Ken Parille, probably the leading scholar of Daniel Clowes's work today, writes a new column about his latest book, Patience, with loads of extra commentary and annotations on its allusions and themes.
In 2011, as Clowes was writing Patience, he was reading about Helena Blavatsky and the Theosophical Society, a late nineteenth-century group of mystics, paranormal investigators, seekers, and crackpots. Blavatsky (who believed in time travel) created her own religion. She assembled the belief system described in her treatise The Secret Doctrine by gathering concepts central to many religious and philosophical traditions, especially Eastern mysticisms. Clowes has said that Patience is his attempt “to create [his] own religion,” and the book is propelled by a mystical world-view embodied in its time-travel circularity, a vision of a cosmic order that lies just beyond our perception, recognition of the interconnectedness of all things, and embrace of contradiction. Patience believes that opposing impulses — whether ideological or aesthetic — can live side by side, yet somehow (perhaps only through the magic artifice of fiction) be absorbed into a larger, coherent whole. Clowes’s comic is disconcertingly violent yet contemplative, brightly colored yet psychologically dark, grounded in genre conventions yet not a genre comic, visually cartoony then hyper-realistic, horrifying and affirming. It upholds Clowes’s belief, rooted in his interest in artists like Hitchcock and Nabokov, that a work of art can be a universe and a religion unto itself. (As our world turns increasingly virtual, Clowes makes his cartoon worlds more material. With thick pages and sturdy cover boards, Patience proudly asserts its existence. It’s a heavy book.)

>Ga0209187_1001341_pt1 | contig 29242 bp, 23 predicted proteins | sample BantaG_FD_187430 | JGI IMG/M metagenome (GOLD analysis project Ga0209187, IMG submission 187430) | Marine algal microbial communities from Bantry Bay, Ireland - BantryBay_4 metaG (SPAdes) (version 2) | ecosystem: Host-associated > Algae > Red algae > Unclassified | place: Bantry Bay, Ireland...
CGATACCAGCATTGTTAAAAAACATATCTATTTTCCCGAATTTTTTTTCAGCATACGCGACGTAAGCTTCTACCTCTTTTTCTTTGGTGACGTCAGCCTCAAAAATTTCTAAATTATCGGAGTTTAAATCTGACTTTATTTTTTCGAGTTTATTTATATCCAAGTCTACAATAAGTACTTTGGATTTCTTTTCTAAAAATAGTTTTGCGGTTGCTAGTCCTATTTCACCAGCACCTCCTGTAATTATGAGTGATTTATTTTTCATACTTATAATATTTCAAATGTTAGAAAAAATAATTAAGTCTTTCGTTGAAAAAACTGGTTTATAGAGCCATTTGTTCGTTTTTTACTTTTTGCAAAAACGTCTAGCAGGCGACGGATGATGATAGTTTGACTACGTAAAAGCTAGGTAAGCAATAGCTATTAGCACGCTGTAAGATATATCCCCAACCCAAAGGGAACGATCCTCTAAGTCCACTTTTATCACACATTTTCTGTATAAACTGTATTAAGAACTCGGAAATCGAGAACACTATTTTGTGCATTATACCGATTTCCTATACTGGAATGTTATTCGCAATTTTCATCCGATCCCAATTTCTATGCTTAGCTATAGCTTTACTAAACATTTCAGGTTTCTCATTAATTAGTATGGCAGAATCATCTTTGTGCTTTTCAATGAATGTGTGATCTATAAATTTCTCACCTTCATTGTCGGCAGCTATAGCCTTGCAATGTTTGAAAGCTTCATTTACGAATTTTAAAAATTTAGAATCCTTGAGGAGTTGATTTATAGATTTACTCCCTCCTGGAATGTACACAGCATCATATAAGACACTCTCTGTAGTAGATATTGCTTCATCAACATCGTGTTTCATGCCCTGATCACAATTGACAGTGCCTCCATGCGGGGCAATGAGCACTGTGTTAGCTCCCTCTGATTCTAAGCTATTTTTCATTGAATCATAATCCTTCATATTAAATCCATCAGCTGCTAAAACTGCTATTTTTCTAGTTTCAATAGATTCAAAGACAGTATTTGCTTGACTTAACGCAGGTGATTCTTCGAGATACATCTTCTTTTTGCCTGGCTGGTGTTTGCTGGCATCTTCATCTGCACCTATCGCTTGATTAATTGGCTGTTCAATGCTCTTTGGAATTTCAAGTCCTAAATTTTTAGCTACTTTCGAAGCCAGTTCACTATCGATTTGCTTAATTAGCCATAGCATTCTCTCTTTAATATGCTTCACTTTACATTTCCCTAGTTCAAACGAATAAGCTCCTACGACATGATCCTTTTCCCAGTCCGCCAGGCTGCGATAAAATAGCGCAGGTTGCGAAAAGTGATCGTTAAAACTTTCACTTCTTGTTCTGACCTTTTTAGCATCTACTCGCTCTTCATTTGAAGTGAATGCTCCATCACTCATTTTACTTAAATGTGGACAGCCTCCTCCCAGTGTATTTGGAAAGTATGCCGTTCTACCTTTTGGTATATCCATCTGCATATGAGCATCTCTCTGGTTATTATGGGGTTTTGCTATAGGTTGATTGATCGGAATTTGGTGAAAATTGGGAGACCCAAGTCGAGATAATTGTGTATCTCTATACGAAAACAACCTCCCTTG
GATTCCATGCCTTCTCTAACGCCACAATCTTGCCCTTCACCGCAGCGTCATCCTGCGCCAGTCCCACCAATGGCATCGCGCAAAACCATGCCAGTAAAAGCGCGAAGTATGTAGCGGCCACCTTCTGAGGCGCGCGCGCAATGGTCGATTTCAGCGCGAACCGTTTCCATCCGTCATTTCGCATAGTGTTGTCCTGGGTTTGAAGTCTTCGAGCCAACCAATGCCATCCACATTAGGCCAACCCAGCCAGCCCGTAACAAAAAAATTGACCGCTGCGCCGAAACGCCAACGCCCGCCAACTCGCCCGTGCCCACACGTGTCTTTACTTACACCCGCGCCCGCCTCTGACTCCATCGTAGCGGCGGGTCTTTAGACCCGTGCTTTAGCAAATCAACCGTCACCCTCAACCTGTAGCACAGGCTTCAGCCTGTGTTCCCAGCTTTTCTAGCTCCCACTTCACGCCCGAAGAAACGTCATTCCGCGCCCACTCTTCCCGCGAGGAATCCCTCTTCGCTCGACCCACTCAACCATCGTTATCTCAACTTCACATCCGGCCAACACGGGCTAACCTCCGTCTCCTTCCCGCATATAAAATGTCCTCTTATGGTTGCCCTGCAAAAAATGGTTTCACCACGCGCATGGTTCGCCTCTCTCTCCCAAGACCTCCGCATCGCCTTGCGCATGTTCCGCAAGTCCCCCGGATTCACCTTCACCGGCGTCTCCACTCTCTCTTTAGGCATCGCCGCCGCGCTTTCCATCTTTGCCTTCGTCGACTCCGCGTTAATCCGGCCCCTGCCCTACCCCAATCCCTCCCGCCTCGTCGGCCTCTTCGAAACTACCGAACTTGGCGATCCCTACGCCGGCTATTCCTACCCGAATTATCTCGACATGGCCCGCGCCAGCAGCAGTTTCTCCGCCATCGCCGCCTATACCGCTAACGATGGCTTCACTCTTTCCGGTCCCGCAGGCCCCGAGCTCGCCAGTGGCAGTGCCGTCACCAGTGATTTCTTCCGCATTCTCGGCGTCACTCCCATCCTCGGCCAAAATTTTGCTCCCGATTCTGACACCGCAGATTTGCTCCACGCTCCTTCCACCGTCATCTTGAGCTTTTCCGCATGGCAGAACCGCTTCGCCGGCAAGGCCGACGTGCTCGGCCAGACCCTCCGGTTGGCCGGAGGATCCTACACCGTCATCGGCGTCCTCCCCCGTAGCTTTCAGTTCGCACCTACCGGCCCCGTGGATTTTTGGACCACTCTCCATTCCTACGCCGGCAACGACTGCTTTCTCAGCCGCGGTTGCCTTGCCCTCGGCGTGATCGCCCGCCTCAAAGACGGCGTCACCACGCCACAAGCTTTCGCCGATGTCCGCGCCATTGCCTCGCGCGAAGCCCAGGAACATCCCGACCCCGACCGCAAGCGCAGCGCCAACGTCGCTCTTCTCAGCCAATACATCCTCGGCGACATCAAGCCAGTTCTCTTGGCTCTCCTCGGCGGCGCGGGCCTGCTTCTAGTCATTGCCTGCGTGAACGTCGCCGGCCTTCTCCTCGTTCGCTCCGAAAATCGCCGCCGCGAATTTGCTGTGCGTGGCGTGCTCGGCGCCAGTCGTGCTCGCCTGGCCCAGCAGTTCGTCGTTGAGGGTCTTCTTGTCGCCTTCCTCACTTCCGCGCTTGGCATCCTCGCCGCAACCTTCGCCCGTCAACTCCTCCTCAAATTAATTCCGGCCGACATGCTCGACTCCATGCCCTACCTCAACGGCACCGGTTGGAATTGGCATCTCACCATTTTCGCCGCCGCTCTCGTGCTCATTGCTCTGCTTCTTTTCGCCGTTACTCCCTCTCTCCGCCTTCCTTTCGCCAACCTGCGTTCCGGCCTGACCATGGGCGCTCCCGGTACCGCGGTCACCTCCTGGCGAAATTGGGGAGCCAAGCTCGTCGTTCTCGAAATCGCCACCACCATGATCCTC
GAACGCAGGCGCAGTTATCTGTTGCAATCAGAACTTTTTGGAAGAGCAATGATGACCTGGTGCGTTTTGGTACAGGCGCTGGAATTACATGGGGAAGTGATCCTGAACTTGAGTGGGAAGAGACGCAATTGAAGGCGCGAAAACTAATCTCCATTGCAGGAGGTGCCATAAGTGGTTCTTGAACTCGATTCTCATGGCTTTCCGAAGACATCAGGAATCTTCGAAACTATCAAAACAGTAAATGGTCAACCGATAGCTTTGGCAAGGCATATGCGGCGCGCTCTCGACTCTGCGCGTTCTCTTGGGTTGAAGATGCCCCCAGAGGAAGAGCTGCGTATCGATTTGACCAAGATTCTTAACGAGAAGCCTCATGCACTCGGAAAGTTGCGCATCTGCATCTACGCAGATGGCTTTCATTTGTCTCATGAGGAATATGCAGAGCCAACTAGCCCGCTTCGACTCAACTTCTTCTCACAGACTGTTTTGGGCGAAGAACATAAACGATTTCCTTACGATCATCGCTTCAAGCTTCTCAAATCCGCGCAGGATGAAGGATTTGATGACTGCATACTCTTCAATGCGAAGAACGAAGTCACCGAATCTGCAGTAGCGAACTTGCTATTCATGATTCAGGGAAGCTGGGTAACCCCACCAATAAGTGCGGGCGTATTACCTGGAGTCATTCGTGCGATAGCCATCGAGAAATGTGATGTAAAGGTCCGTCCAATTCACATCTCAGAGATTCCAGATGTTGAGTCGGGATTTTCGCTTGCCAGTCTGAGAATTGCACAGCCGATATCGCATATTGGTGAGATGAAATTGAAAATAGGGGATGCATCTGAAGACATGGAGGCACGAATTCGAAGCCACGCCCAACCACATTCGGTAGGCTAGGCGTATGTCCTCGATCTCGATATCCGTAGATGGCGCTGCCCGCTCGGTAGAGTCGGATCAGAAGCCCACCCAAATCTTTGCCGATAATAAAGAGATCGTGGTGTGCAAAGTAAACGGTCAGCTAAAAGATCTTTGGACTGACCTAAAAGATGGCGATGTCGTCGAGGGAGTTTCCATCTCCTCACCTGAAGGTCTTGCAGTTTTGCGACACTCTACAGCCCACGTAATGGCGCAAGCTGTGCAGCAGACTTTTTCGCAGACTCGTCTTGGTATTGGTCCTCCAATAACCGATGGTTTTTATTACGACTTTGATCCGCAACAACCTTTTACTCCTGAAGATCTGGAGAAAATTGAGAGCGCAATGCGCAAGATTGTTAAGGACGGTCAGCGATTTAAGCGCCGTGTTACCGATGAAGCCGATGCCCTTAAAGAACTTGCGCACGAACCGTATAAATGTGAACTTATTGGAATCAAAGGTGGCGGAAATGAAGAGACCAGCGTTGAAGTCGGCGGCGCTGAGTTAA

Today is also the first day for a new edition of A Cartoonist's Diary. This week's Cartoonist is Ginette Lapalme, and she shares her impressions of a trip to Tokyo.
—Interviews & Profiles. Rachel Cooke at The Guardian profiles Riad Sattouf.
Sattouf, who drew a regular strip for Charlie Hebdo until a few months before the attacks, is not only half Syrian, the son of a Sunni from a village near Homs; he is also the author of a celebrated graphic memoir, whose title is The Arab of the Future. Whether he likes it or not, the media is quite determined to enlist him as a spokesman on Syria, if not the entire Islamic world.
So far, he has proved resistant to their efforts. It’s true that from the moment the demonstrations against Assad began in 2011, he was filled with foreboding: “I was sure there would be a war, and I was convinced it would lead to the complete destruction of the country.”
But this is as far as he will go. “Nice try!” he’ll say, asked a question he’d rather avoid.
Gil Roth talks to political cartoonist Dan Perkins (Tom Tomorrow).
We live in a world created by 21-year-old coders with no life experience, and we’re trapped in their little brains now. It’s like that Harlan Ellison story, "I Have No Mouth And I Must Scream".
At The A.V. Club, Shea Hennum interviews the aforementioned Dan Clowes.
Every time I see a blockbuster movie, I find myself wondering about the guy in the background who got shot. [Laughs.] I think it’s that Arnold Schwarzenegger movie Total Recall—where he does that thing we had all been waiting our whole lives to see, which is: There’s a shootout and Schwarzenegger just holds a random bystander in front of him to block the bullets. And that’s always the thing that everyone thought of as a kid, “Why wouldn’t somebody do that?” And then when he finally did it, it was such a mass relief to the audience. [Laughs.] But I remember days after thinking, “I would almost rather see the movie of that guy”; you know, that guy gets up and goes to work and gets on an escalator and then all of a sudden he gets killed. What a weird day for that guy! [Laughs.]
—Misc. Jaime Hernandez drew the cover for the new New Yorker and talks briefly about hot dogs.